But I mean that nothing physical takes from the comfort of a home so much as chilliness. So long as we are warm enough we may relish a very frugal dinner, but a feast is unappetizing in a cold room. Indeed, I believe we may economize in anything better than in fuel. It gives a great sense of comfort in going into a house to find it warm all through. Many people, however, cannot afford such luxury. But if you can only have one fire in the house, see that that is always burning; and if it must be in the kitchen in the cooking-stove, keep the stove so bright that its black ugliness is a centre radiating cheerfulness. There are plenty of homes in which there is no need of stint, where through carelessness and neglect there are times when everybody in the house is shivering, while perhaps at other times half the rooms are at a red heat.

I remember one of Charles Reade's heroes who was wavering between the attractions of two women, and the novelist represents the simpler of the two as being careful that there should always be a blazing hearth when the lover came. This innocent device gave him a sense of comfort which almost won his heart. It seemed to me a touch of truth.

We cannot all afford open wood fires, though their beauty and healthfulness make us wish we could; but most of us can keep the "clear fire" and the "clean hearth," which Mrs. Battle wisely considered the proper preliminaries to the "rigor of the game."

Though we want warm homes, we do not want close ones. Most houses are not very well ventilated, and if we keep our windows open in winter weather, we must expect our bill for fuel to be a large one. Some of us are too poor to disregard this fact, but most of us could probably afford to save enough in our dress to meet what I may call this necessary extravagance. I have seen a great many landladies who looked so severe on seeing a window open in a room where the register was also open, that the unhappy boarder felt at once like a culprit for even desiring both warmth and fresh air at the same time. Once, however, I had the good fortune to know a woman of different views. She bought a house expressly with the intention of letting it to transient lodgers.

She found, as is common, that the furnace-heated air which passed through the registers into the rooms came from the cellar. She immediately made alterations, so that the fresh outside air should be heated and carried over the house. "It costs more," she said, "but dear me! what is expense to fresh air?" Moreover she said so much to her lodgers about the necessity of fresh air, that all the windows in the house were always streaming open. "I once knew a lady who died of pneumonia from airing her room too much," said the landlady, "but that was a beautiful death!"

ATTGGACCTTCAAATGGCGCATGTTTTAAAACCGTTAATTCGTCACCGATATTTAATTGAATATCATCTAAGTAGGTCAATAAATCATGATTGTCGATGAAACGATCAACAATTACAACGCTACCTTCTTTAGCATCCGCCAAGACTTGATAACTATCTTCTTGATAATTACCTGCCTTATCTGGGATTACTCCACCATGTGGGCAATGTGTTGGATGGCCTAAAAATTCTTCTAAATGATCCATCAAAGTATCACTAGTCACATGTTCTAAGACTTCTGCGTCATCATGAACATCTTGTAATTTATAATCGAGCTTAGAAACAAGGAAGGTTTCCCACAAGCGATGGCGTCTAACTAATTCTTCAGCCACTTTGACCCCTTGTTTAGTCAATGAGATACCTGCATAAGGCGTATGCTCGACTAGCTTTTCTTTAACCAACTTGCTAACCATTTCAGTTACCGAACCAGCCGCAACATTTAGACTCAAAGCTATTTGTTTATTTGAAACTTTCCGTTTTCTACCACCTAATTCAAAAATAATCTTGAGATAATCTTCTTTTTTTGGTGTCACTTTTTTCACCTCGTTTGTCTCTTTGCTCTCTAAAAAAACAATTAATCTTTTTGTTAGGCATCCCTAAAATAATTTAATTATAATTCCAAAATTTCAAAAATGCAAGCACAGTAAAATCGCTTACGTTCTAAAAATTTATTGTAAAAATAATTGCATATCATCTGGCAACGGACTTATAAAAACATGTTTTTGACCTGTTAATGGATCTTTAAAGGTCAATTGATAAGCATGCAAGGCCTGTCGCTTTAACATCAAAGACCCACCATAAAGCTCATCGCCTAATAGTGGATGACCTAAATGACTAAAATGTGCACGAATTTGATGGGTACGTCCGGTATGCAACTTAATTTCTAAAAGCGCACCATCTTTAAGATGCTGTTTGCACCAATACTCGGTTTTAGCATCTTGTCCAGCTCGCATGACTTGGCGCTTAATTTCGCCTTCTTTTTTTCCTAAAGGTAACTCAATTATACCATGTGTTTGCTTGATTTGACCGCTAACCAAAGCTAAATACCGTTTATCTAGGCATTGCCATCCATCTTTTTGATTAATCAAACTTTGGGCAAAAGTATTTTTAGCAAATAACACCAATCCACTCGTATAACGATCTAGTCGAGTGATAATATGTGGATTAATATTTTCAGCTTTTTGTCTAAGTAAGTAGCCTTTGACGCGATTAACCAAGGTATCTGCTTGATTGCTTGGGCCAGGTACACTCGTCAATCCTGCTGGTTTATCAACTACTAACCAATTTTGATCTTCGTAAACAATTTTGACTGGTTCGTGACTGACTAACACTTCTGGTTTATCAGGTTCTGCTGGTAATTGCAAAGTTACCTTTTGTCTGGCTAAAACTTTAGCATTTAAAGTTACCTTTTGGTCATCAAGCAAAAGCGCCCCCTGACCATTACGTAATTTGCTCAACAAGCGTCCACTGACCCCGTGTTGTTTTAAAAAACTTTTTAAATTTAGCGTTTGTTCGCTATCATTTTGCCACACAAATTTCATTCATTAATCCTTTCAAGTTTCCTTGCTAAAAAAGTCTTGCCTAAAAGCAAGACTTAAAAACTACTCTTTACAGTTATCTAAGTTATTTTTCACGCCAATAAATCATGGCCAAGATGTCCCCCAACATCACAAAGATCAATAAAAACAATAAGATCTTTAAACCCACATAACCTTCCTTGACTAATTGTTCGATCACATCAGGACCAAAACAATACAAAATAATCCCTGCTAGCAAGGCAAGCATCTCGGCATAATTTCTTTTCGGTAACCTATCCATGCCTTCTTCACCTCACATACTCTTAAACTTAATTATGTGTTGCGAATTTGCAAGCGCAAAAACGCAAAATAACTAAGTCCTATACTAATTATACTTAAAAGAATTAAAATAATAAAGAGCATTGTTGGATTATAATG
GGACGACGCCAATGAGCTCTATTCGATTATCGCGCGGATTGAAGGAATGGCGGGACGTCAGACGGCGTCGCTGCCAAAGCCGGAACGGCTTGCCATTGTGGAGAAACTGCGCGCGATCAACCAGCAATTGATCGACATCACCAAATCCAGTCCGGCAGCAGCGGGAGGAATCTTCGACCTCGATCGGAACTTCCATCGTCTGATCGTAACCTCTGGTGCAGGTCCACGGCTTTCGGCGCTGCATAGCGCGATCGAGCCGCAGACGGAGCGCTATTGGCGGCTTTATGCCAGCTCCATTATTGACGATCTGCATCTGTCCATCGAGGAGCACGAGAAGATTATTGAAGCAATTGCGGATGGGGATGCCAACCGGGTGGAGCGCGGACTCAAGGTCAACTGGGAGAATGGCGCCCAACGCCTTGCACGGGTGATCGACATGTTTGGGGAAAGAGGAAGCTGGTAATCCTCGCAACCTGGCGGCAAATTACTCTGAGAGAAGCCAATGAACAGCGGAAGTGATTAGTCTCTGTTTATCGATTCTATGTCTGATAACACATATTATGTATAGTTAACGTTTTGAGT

I doubt whether there is comfort under a system of ventilation which induces pneumonia, but it certainly is luxury as well as comfort to let in all the fresh air we want and not to stint fuel.

Plenty of light is another essential in a home. Most city houses are deficient in sunlight, and most of them, however richly furnished, are accordingly depressing. Whether or not the dreams of socialists can ever be realized we do not know, but none is more alluring than that of the disappearance of blocks of houses. If every house could stand in the midst of its own garden, the gain would be as great in inner comfort as in outward beauty.

No one can tell the amount of near-sightedness caused by the effort to read and write in our dark city houses. Rich people ought to be extravagant in the matter of light. Corner lots are worth buying, and it is worth while to live on "streets with only one side."

And when natural light fails let us have enough of the artificial. Even the poor who cannot have electricity or gas hardly need economize here with kerosene at its present rates. A kerosene lamp, to be sure, is not often a beautiful or poetical object, but with the right kind of care the vile odor may be suppressed, and though this involves an additional burden for the housekeeper, light is too essential for the work to be grudged. A sufficient number of _clean_ kerosene lamps will make a house cheerful from one end to the other. Now I have often noticed that women who are compelled to economize in little things are inclined to economize in all things. They will strain their eyes for fifteen minutes after it is too dark to sew, they will sit in a room dimly lighted by one lamp when two are necessary to make it attractive, without stopping to think that twelve or fifteen cents worth of oil would supply three large lamps for a week! And in this way they sacrifice not only cheerfulness, but opportunities for all the family to do easy and comfortable work.

Cleanliness is as essential in a home as over-neatness is destructive to it. There is nothing homelike in any room that is in perfect order; but, on the other hand, there is little of the home feeling in a room that is not bright and fresh with cleanliness. Tables littered with books, chairs and sofas strewn with gloves and ribbons, and even a floor encumbered with a prostrate doll or two, are cheerful; a trail of leaves and mosses from a basket of woodland treasures is endurable dirt.

But dust in the corners which shows the dirt to be chronic and not accidental, unwashed windows, dingy mirrors, etc., etc., have no redeeming quality. It is a good thing for the mother of the family to love order, but there is ample scope for that in keeping every closet and drawer and box and basket in a dainty condition. However neat a room may be, it is odious the moment an open drawer or closet reveals disorder. The meaning of this is that the disorder which comes from daily happy living is delightful, and that is what we see in the large confusion of a room when in use; but the disorder which comes from carelessness about finding a convenient place for everything, and from laziness about putting things in their places when we have done using them, is not beautiful.